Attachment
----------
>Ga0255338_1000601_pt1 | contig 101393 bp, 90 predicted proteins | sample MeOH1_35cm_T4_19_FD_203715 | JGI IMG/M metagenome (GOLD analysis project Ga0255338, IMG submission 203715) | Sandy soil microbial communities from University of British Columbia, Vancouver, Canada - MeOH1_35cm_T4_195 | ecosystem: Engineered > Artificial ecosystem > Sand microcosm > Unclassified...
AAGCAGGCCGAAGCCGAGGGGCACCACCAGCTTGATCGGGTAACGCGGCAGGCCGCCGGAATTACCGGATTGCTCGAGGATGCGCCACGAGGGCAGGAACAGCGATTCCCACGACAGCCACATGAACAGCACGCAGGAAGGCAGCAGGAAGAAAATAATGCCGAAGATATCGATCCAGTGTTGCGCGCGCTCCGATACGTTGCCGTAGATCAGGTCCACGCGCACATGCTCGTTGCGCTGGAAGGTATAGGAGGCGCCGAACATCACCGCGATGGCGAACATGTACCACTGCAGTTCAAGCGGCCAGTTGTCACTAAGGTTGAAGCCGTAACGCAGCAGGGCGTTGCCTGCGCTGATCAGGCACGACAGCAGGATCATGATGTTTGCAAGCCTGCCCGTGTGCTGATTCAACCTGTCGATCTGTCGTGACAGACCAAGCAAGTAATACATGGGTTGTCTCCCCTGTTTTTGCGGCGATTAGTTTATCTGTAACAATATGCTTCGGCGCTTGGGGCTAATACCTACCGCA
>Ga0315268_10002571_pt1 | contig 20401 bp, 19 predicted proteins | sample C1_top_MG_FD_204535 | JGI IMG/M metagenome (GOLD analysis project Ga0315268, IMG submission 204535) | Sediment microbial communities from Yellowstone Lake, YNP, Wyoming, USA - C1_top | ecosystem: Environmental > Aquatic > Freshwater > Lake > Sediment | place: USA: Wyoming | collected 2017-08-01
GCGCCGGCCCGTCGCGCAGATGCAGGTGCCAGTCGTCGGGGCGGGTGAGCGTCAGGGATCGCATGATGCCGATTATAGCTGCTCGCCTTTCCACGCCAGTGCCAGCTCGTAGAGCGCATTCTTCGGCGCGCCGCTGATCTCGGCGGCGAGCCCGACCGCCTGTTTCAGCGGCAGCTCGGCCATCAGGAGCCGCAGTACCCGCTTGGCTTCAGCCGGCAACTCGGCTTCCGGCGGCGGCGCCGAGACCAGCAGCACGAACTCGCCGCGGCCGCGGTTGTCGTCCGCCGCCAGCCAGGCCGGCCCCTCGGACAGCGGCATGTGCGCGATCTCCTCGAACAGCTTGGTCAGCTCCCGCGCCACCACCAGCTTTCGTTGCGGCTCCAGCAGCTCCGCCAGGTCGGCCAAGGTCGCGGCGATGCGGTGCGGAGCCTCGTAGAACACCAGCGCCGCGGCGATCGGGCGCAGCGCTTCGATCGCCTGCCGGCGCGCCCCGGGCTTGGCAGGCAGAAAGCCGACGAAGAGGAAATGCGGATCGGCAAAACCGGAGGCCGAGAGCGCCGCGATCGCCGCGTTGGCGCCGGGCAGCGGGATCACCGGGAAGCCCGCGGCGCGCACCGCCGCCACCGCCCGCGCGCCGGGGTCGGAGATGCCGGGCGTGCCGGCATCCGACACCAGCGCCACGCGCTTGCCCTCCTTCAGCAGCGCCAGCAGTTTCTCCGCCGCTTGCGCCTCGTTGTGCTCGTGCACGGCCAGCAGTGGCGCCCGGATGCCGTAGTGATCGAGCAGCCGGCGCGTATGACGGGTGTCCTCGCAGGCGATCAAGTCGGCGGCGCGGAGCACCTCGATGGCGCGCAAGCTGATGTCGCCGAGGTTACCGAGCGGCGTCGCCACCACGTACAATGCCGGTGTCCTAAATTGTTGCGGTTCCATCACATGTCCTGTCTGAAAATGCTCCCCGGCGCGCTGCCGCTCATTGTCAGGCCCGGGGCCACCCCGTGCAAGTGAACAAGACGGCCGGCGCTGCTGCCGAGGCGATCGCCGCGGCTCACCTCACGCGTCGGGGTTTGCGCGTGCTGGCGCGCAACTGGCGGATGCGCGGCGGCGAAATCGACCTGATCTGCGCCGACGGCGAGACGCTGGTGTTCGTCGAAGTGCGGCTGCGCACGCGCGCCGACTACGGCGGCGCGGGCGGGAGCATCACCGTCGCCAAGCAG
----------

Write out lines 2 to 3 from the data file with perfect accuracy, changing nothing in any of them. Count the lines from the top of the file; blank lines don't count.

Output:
AAGCAGGCCGAAGCCGAGGGGCACCACCAGCTTGATCGGGTAACGCGGCAGGCCGCCGGAATTACCGGATTGCTCGAGGATGCGCCACGAGGGCAGGAACAGCGATTCCCACGACAGCCACATGAACAGCACGCAGGAAGGCAGCAGGAAGAAAATAATGCCGAAGATATCGATCCAGTGTTGCGCGCGCTCCGATACGTTGCCGTAGATCAGGTCCACGCGCACATGCTCGTTGCGCTGGAAGGTATAGGAGGCGCCGAACATCACCGCGATGGCGAACATGTACCACTGCAGTTCAAGCGGCCAGTTGTCACTAAGGTTGAAGCCGTAACGCAGCAGGGCGTTGCCTGCGCTGATCAGGCACGACAGCAGGATCATGATGTTTGCAAGCCTGCCCGTGTGCTGATTCAACCTGTCGATCTGTCGTGACAGACCAAGCAAGTAATACATGGGTTGTCTCCCCTGTTTTTGCGGCGATTAGTTTATCTGTAACAATATGCTTCGGCGCTTGGGGCTAATACCTACCGCA
>Ga0315268_10002571_pt1 | contig 20401 bp, 19 predicted proteins | sample C1_top_MG_FD_204535 | JGI IMG/M metagenome (GOLD analysis project Ga0315268, IMG submission 204535) | Sediment microbial communities from Yellowstone Lake, YNP, Wyoming, USA - C1_top | ecosystem: Environmental > Aquatic > Freshwater > Lake > Sediment | place: USA: Wyoming | collected 2017-08-01